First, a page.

With particular reference to FIGS. 1, 2 and 6, the strap members 50 are each generally rectangular strips of material having opposite forward and rearward end portions 70 and 71. The strap members 50 are preferably formed of an elastic material, which is capable of stretching to approximately 2.8 to 3 times its relaxed length. The strap members 50 preferably have a longer length dimension of from about 6 inches to about 16 inches (15-41 cm.), and a smaller width dimension of from about 0.5 inch to about 2 inches (1-5 cm.). For example, each strap member 50 may be 10.5 inches (26.7 cm.) long and 1.5 inches (3.8 cm.) wide. The cut ends of the strap members 50 may be bonded by ultrasonic bonds, adhesives or other suitable means to prevent raveling.

The second interlocking fastening components or hook fasteners 54 are attached at each end portion 70 and 71 of each strap member 50, on the same side of the strap member. The hook fasteners 54 desirably comprise a single-sided hook material and form the hook component of the hook-and-loop attachment system. The term "hook material" is intended to mean any fabric or material having a base or backing structure and a plurality of hook members extending upwardly from at least one surface of the backing structure.

In contrast to the first interlocking fasteners 52 which desirably comprise a flexible fabric, the second interlocking fasteners 54 advantageously comprise a resilient material to minimize unintentional disengagement of the fastener components as a result of the second interlocking fastening component becoming deformed and catching on clothing or other items. The term "resilient" as used herein refers to an interlocking material having a predetermined shape and the property of the interlocking material to resume the predetermined shape after being engaged and disengaged from a mating, complementary interlocking material.

With a particular reference to FIGS. 1 and 2, each hook fastener 54 comprises a backing structure 72 having a first major surface 74 and an opposite second major surface 76. A plurality of engaging elements in the form of hooks 78 project upwardly from the first major surface 74. Each hook fastener 54 has a longitudinal axis or center line 80 parallel to the length dimension of the strap member 50 when laid flat and a transverse axis or center line 82 which intersects the longitudinal axis at a 90 degree angle (FIG. 2). In alternative embodiments, the backing structure 72 may have an inwardly curved configuration, in which case the longitudinal and transverse axis 80 and 82 are more appropriately considered primary and secondary meridians of the hook fastener. Such curved configurations for the hook fasteners 54 are disclosed in U.S. patent application Ser. No. 08/579,394 titled "Absorbent Article Fastening System And Its Method Of Manufacture" and filed Dec. 27, 1995, by P. Datta et al. (Attorney Docket No. 11,305) and assigned to the assignee of the present application.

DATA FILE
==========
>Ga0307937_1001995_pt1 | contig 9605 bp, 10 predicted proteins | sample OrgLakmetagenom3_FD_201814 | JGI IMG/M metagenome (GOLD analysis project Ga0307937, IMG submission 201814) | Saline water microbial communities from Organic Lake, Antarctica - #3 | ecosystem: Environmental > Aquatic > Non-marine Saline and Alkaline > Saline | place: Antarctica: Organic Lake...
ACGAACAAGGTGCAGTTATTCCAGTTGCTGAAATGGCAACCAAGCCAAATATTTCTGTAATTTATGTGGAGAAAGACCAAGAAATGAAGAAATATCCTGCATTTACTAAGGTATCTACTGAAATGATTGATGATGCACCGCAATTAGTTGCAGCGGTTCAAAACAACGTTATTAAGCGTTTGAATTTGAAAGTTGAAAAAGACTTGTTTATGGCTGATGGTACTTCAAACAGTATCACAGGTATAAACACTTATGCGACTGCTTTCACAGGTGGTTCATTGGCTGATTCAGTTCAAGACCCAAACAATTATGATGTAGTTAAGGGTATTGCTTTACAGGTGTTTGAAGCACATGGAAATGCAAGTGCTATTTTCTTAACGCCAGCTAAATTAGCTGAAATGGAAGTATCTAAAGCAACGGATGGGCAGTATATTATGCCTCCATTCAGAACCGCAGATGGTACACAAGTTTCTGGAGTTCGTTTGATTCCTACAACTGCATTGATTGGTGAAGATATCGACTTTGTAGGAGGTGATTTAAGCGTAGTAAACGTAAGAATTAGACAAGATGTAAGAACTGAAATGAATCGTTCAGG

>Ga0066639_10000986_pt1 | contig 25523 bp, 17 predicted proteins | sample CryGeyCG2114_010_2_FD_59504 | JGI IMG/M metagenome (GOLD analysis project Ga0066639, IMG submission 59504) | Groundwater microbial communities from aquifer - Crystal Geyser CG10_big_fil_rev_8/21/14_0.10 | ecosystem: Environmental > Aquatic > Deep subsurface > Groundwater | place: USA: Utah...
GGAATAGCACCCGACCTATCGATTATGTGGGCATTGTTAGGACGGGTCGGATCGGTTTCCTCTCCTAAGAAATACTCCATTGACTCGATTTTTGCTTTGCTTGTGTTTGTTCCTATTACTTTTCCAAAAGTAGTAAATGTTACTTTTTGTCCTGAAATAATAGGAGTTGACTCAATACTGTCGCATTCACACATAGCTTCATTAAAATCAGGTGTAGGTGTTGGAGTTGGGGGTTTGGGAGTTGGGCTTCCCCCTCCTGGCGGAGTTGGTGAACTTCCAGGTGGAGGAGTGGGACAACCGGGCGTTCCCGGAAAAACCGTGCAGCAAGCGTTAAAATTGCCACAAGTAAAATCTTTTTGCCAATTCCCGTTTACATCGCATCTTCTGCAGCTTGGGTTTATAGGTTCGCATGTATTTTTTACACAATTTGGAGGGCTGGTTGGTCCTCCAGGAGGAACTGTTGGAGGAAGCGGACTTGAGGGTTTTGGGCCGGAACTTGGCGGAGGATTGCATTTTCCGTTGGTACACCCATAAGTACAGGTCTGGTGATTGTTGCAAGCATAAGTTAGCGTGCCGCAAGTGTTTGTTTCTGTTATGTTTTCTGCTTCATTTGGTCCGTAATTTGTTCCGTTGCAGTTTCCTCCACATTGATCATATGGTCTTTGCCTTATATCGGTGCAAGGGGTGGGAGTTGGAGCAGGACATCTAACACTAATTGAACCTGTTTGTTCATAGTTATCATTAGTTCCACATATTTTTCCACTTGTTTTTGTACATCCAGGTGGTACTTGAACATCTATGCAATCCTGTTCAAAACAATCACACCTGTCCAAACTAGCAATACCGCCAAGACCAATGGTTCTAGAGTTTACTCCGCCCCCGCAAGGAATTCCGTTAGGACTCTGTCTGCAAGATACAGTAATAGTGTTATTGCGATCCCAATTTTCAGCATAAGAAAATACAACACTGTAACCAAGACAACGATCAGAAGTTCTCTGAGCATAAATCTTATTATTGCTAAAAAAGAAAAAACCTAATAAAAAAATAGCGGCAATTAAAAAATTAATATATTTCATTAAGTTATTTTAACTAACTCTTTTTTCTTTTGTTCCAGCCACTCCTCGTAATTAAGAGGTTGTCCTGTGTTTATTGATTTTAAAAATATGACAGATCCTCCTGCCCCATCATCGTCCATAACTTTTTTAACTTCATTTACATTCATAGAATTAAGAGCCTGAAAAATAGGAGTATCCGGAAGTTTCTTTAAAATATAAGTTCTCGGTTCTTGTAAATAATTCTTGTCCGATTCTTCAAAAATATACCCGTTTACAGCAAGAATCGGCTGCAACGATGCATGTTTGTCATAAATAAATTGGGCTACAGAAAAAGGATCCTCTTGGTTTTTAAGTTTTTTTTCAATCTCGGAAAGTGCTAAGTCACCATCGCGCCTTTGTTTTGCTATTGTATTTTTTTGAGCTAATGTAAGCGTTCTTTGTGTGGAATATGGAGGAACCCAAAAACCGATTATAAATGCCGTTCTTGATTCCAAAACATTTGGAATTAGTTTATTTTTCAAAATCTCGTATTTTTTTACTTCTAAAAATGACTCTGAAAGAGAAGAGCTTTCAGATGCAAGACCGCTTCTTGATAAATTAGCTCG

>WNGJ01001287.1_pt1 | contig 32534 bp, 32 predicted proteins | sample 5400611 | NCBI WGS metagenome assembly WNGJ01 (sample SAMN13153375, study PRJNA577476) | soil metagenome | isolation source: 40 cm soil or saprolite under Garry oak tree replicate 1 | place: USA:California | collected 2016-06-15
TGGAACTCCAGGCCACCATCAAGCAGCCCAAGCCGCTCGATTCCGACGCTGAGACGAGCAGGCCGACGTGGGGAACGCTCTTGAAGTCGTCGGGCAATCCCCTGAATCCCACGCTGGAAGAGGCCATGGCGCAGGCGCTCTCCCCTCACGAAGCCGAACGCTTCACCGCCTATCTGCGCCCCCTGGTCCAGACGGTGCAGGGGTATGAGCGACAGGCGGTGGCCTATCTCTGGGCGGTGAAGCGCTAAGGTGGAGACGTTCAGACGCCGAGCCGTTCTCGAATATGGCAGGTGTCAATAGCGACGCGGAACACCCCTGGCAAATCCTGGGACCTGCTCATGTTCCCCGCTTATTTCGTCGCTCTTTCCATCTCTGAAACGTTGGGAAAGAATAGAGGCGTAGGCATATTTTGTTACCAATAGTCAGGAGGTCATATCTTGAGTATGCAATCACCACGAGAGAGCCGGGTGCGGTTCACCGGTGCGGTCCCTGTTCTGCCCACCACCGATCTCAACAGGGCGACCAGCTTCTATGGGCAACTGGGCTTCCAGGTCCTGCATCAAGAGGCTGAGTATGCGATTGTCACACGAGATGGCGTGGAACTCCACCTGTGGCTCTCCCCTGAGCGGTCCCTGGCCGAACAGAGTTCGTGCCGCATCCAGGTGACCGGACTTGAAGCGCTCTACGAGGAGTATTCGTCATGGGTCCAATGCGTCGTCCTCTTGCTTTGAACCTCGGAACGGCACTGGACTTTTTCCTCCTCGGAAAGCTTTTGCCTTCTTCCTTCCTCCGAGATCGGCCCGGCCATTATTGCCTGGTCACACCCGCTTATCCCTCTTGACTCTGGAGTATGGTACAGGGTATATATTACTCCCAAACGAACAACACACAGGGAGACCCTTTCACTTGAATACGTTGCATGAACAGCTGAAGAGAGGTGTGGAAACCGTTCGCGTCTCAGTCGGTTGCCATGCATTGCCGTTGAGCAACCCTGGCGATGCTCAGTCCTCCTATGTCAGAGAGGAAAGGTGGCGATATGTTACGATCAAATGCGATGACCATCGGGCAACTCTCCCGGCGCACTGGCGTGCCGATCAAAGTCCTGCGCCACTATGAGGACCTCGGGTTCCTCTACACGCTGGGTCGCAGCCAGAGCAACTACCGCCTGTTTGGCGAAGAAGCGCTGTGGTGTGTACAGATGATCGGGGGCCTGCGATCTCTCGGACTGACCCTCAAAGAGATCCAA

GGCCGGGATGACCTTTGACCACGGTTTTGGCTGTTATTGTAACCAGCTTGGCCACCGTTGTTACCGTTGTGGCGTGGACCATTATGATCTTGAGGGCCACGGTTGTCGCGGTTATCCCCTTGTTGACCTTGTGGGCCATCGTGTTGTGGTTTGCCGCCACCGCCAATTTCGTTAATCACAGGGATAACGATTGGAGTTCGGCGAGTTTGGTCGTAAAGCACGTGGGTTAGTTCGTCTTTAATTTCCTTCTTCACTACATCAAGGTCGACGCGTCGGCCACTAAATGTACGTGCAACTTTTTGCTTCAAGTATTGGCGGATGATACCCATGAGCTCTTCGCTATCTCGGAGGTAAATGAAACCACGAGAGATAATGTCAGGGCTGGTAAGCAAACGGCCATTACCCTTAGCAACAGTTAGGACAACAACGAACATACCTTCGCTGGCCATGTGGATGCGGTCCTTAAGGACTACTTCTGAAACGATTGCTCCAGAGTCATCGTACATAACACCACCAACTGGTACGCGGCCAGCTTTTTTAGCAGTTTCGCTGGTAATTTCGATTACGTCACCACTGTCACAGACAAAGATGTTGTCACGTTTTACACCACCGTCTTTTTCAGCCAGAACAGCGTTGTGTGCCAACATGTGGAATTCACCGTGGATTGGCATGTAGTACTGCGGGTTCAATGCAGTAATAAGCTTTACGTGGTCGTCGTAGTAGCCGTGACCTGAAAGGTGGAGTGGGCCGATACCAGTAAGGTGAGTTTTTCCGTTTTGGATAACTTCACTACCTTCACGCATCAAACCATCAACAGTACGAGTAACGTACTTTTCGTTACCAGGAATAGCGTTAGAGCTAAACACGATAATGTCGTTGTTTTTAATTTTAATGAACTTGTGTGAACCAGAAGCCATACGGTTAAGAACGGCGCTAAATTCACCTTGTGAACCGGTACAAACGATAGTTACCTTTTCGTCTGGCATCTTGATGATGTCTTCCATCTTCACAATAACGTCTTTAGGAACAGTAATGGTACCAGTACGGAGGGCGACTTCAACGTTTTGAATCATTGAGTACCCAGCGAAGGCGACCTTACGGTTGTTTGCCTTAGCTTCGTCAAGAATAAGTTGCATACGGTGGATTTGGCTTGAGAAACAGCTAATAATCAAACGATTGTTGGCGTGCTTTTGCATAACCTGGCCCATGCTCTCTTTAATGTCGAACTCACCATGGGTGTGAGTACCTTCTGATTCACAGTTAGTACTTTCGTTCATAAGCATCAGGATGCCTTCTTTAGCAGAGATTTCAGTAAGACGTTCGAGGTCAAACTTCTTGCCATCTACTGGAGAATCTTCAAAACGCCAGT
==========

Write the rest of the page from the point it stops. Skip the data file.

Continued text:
Each hook fastener 54 includes a proximal edge 84, a distal edge 86 longitudinally spaced from the proximal edge, and first and second side edges 88 and 89 which extend between the proximal and distal edges. The proximal edge 84 is disposed nearest the central portion and opposite end portion of the strap member 50, while the distal edge 86 of the hook fastener is illustrated in the present embodiment as disposed beyond the end of the elastic strap material.

In one aspect of the present invention, the distal edge 86 and the first and second side edges 88 and 89 of each hook fastener 54 form rounded corners 90. In particular, the shape of the corner 90 is comparable to a circle segment having a radius of from about 0.6 to about 1.75 cm., and more particularly having a radius of from about 1.3 to about 1.75 cm.

As best illustrated in FIG. 2, each hook fastener 54 includes a grasping section 92 and an attachment section 94. The grasping section 92 is void of hooks 78 and provides a convenient surface for grasping the hook fastener 54 to remove it from engagement with a loop fastener 52. The grasping section 92 is contiguous with the distal edge 86 of the backing structure 72 and extends longitudinally inward to the attachment section 94. The grasping section 92 suitably has a surface area of at least about 0.4 cm2, and particularly at least about 0.8 cm2, such as from about 0.8 to about 1.6 cm2 for improved performance. The shape of the grasping section 92 is illustrated as truncated semi-circular, and desirably has a maximum width dimension measured parallel to the transverse axis 82 of at least about 1.5 centimeters and a maximum length dimension measured parallel to the longitudinal axis 80 of at least about 0.6 centimeters. Suitable maximum length dimensions are at least about 0.3 centimeters, but are desirably from about 0.6 to about 1.0 centimeters. The maximum width dimension is desirably from about 1.6 to about 2.0 centimeters. The grasping section 92 is located along the longitudinal axis 80 of the hook fastener 54 so that upward force applied to the grasping section initiates a peel mode disengagement from the loop fastener 52.